New York Library Association. - The eBulletin

What Does Success Look Like for a Friends Organization?

by Lisa C. Wemett, FLS President

Six months ago when a Rochester-area Friends group invited me to talk at their annual meeting, I asked the Friends President to quiz her board members about what they would like to hear me talk about, to give me a little direction for my remarks.

The questions and topics posed to me for a 15-minute talk seemed like an impossible task.  Here are a few samples:

  1. Why were Friends groups started?  Why are we needed?  What do Friends groups do for individual libraries throughout the state?
  2. How do other Friends groups get new members and keep old members?  How do other Friends groups raise money besides through memberships and book sales?  
  3. What about the digital divide and future trends in libraries?
  4. How do other groups communicate with their library’s desk staff about Friends activities?
  5. What is the difference between the missions of the various library entities: the Friends, the Board of Trustees, and the library’s Foundation?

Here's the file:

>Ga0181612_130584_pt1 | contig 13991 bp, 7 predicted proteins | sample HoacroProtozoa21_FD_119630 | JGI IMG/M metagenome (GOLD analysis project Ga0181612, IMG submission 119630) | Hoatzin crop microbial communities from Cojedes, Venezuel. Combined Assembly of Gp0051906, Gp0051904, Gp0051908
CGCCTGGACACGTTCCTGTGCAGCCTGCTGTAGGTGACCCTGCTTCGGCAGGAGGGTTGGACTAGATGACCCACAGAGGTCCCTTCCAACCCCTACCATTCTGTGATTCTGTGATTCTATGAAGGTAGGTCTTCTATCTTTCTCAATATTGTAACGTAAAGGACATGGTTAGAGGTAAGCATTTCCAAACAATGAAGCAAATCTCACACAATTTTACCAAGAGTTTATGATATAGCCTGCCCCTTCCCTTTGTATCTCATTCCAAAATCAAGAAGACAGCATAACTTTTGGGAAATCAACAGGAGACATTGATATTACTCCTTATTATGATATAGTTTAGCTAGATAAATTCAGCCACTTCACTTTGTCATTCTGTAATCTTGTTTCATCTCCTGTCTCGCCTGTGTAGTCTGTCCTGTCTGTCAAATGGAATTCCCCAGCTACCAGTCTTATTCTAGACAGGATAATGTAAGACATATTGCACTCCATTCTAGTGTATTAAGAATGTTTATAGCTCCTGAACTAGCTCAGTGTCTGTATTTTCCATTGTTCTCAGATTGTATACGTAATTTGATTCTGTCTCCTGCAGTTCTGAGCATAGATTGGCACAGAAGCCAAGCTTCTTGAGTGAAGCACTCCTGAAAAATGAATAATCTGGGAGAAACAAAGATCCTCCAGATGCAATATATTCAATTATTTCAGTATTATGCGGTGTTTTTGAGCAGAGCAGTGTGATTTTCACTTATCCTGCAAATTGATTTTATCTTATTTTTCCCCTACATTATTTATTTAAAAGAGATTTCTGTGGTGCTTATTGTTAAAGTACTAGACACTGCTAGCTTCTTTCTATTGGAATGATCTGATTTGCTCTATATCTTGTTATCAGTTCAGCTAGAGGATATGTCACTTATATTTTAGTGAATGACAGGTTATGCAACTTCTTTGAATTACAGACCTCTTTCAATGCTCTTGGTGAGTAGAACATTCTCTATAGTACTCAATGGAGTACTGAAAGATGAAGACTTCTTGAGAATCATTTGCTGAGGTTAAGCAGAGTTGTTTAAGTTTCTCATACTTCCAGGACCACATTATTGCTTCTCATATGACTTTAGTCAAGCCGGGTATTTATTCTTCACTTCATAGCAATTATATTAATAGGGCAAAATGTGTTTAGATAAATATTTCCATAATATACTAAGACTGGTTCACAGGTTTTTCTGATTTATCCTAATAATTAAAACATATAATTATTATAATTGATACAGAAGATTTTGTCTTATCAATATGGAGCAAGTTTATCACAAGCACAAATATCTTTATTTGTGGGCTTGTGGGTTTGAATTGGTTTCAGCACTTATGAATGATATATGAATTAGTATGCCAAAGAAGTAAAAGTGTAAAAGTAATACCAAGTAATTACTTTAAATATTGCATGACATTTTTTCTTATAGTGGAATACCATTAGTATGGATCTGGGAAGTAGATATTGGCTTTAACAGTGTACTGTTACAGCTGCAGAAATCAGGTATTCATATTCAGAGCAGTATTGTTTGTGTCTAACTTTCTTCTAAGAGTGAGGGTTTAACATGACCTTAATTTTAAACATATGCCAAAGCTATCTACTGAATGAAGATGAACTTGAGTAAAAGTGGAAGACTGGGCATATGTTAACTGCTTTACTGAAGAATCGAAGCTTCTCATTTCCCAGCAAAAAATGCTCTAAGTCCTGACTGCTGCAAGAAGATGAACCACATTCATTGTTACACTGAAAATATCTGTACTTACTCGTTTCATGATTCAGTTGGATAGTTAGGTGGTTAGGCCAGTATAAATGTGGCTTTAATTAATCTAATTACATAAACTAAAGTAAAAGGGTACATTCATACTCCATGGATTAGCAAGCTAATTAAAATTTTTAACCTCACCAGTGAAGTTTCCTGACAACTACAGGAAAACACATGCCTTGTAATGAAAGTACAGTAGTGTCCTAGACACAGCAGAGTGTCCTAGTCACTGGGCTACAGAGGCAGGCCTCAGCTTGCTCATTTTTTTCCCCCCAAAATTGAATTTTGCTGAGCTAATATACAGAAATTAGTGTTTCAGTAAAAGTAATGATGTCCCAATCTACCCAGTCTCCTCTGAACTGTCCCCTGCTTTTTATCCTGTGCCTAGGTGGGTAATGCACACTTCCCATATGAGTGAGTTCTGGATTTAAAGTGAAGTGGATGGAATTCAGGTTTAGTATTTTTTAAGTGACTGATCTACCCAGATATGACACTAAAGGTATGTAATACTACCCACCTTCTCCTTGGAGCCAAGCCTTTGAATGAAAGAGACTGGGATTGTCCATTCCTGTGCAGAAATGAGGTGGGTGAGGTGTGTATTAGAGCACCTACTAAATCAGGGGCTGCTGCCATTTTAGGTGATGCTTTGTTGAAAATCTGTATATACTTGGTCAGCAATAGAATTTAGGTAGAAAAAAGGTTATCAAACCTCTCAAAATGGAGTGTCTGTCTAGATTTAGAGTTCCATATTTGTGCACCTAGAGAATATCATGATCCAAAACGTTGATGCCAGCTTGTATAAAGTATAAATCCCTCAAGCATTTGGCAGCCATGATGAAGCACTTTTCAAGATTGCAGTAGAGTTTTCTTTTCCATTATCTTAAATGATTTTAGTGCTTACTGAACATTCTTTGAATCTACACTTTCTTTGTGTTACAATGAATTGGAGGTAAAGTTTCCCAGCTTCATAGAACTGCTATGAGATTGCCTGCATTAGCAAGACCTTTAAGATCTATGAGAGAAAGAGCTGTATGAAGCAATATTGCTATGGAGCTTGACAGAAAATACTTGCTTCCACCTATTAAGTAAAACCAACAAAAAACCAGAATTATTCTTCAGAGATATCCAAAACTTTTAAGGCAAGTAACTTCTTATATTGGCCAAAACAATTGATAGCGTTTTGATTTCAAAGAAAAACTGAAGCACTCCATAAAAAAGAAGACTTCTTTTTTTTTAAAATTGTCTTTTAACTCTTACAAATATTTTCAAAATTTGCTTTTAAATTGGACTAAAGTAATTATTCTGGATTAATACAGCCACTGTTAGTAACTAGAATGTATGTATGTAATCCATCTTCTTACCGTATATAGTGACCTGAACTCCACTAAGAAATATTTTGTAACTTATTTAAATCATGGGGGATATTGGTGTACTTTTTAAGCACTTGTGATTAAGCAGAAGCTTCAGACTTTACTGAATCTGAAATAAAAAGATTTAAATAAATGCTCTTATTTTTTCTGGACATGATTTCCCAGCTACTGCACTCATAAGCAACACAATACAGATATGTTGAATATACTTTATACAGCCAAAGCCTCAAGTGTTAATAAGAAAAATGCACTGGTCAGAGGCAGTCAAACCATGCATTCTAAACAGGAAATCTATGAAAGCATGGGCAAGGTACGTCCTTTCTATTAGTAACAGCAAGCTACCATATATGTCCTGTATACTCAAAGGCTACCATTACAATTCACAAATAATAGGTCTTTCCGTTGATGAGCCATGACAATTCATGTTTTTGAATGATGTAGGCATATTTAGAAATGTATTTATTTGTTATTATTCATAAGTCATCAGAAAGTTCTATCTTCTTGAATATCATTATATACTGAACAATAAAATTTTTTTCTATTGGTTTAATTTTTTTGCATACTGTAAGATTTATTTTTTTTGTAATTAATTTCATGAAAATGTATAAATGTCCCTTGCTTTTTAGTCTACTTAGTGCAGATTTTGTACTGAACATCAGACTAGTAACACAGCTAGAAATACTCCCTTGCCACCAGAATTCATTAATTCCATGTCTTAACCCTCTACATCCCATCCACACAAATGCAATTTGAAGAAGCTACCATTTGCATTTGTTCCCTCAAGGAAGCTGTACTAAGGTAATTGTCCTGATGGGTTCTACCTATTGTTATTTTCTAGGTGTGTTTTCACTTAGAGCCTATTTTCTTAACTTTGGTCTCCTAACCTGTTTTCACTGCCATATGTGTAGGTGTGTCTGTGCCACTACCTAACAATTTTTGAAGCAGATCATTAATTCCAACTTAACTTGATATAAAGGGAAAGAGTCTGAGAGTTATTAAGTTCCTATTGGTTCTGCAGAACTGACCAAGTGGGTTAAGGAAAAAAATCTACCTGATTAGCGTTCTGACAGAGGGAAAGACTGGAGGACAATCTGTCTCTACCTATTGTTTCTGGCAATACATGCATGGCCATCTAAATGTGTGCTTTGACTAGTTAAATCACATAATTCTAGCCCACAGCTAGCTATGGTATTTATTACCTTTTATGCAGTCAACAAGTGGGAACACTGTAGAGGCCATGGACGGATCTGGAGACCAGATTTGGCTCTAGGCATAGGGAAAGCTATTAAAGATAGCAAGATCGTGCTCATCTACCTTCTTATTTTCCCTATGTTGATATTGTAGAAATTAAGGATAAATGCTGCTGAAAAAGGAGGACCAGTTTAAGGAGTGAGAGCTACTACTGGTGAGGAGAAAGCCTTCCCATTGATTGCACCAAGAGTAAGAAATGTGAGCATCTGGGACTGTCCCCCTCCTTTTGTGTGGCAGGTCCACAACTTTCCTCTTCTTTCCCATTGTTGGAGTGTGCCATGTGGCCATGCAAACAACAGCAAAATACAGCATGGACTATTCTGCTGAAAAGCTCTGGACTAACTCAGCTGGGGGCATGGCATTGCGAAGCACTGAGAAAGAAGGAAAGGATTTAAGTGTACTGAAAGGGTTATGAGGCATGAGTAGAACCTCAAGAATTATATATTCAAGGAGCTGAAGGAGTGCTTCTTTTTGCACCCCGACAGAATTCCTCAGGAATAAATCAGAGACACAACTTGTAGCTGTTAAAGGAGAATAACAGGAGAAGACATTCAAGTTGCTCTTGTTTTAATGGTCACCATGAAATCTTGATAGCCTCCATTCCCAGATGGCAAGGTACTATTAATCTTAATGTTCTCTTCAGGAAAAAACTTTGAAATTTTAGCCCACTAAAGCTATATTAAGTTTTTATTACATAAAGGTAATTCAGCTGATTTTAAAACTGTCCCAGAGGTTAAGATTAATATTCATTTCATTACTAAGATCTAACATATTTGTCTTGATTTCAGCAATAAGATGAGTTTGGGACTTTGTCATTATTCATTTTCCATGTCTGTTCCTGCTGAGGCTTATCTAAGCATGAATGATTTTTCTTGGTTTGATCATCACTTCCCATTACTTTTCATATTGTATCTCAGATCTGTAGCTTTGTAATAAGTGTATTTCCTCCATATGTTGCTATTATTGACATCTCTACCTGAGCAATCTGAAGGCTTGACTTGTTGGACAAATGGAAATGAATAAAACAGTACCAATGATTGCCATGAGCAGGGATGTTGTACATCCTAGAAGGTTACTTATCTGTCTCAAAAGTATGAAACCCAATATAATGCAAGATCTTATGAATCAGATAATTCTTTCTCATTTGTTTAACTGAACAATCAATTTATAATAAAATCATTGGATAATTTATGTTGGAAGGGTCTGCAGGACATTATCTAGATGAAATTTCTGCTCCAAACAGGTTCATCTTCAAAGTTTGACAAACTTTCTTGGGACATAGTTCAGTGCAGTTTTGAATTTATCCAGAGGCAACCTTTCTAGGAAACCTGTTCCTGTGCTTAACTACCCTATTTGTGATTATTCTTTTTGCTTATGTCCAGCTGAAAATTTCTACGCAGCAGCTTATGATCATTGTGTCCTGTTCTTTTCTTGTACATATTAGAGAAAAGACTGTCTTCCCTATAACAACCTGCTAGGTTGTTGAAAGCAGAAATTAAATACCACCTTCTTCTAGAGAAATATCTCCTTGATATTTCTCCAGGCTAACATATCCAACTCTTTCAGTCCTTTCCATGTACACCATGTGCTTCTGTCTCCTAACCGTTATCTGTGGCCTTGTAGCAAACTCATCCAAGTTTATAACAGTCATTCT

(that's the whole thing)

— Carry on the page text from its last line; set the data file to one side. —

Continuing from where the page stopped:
6. What are other groups doing to encourage younger people to join in?
  7. Does she have ideas about improving relationships between Friends and staff?
  8. Relative to the size of the towns she knows about: how large are the other Friends groups?  What do they do?  Do the members receive any perks?  What is the most successful group that she knows about?  

The president sheepishly forwarded the last e-mail response to me captioned “Are you sorry you asked?”  She followed up with “please do what you can; I realize the time constraint!!”

I was beginning to hear strains of “To Dream the Impossible Dream” in my head!

But the question, “What is the most successful group that she knows about?” continued to really resonate with me: what did the person mean by “successful”?  What, in fact, does a successful Friends group look like?

Measuring Success

We are used to thinking in a quantitative way when evaluating Friends activities:

  1. How many members do we have?
  2. How much money did we make at the last book sale?
  3. How many children came to the last program we helped to underwrite?
  4. How many books did we “recycle” back to new readers in our sale?

Do we ever look at:

  1. the renewal rate of our members?  How many join for one year and do not renew their membership?